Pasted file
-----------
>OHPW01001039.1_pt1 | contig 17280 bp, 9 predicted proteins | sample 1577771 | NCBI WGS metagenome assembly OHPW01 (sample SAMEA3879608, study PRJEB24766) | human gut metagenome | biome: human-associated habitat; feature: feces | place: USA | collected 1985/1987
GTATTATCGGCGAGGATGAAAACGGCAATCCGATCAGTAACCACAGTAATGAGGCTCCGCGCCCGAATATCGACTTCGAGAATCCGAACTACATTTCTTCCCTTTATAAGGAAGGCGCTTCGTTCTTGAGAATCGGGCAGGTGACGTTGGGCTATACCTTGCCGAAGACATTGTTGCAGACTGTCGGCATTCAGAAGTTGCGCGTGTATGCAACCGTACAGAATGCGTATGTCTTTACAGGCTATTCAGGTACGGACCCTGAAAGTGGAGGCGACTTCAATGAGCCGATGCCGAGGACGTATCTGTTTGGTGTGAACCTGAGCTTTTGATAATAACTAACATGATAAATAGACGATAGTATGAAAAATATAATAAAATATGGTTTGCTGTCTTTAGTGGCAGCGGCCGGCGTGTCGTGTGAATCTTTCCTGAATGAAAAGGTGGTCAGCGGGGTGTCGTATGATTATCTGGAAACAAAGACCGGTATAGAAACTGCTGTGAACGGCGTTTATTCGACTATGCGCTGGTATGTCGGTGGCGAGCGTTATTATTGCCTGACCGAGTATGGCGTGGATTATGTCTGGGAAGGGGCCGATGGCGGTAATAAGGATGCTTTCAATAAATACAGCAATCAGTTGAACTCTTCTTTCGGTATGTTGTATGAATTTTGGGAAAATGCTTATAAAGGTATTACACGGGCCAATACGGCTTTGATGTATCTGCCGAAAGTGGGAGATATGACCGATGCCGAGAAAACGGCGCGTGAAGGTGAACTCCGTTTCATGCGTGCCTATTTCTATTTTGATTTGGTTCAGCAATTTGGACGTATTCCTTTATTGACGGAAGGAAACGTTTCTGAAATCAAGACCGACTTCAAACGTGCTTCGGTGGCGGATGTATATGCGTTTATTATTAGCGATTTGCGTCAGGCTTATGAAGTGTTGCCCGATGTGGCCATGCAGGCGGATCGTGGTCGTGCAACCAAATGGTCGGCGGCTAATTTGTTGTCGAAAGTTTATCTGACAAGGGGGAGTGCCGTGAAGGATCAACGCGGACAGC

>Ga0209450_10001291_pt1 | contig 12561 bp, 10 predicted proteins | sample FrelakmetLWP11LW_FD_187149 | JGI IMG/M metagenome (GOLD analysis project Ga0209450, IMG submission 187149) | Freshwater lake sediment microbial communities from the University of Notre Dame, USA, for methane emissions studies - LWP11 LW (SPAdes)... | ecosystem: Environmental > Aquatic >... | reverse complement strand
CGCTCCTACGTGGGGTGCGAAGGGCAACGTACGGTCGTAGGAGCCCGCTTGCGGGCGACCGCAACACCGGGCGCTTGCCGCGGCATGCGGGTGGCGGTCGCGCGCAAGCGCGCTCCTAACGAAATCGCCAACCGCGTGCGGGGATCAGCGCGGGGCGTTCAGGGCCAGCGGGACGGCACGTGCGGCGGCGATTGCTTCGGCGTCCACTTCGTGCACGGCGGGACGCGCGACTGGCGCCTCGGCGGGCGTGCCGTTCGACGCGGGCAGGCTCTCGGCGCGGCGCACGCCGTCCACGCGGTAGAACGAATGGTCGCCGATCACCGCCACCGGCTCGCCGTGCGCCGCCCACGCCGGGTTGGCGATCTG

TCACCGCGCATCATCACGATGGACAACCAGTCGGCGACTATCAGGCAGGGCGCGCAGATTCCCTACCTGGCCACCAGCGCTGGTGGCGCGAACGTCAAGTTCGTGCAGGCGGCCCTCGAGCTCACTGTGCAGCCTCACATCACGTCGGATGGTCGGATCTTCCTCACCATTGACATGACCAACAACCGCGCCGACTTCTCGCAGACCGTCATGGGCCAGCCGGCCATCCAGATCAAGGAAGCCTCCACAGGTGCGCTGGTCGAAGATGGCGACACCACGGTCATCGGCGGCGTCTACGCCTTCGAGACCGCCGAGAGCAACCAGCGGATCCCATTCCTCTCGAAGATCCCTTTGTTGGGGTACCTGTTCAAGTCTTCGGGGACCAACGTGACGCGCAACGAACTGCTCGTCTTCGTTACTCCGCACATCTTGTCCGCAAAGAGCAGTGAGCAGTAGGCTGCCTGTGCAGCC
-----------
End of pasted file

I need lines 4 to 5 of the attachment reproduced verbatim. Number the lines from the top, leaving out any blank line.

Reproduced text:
CGCTCCTACGTGGGGTGCGAAGGGCAACGTACGGTCGTAGGAGCCCGCTTGCGGGCGACCGCAACACCGGGCGCTTGCCGCGGCATGCGGGTGGCGGTCGCGCGCAAGCGCGCTCCTAACGAAATCGCCAACCGCGTGCGGGGATCAGCGCGGGGCGTTCAGGGCCAGCGGGACGGCACGTGCGGCGGCGATTGCTTCGGCGTCCACTTCGTGCACGGCGGGACGCGCGACTGGCGCCTCGGCGGGCGTGCCGTTCGACGCGGGCAGGCTCTCGGCGCGGCGCACGCCGTCCACGCGGTAGAACGAATGGTCGCCGATCACCGCCACCGGCTCGCCGTGCGCCGCCCACGCCGGGTTGGCGATCTG

TCACCGCGCATCATCACGATGGACAACCAGTCGGCGACTATCAGGCAGGGCGCGCAGATTCCCTACCTGGCCACCAGCGCTGGTGGCGCGAACGTCAAGTTCGTGCAGGCGGCCCTCGAGCTCACTGTGCAGCCTCACATCACGTCGGATGGTCGGATCTTCCTCACCATTGACATGACCAACAACCGCGCCGACTTCTCGCAGACCGTCATGGGCCAGCCGGCCATCCAGATCAAGGAAGCCTCCACAGGTGCGCTGGTCGAAGATGGCGACACCACGGTCATCGGCGGCGTCTACGCCTTCGAGACCGCCGAGAGCAACCAGCGGATCCCATTCCTCTCGAAGATCCCTTTGTTGGGGTACCTGTTCAAGTCTTCGGGGACCAACGTGACGCGCAACGAACTGCTCGTCTTCGTTACTCCGCACATCTTGTCCGCAAAGAGCAGTGAGCAGTAGGCTGCCTGTGCAGCC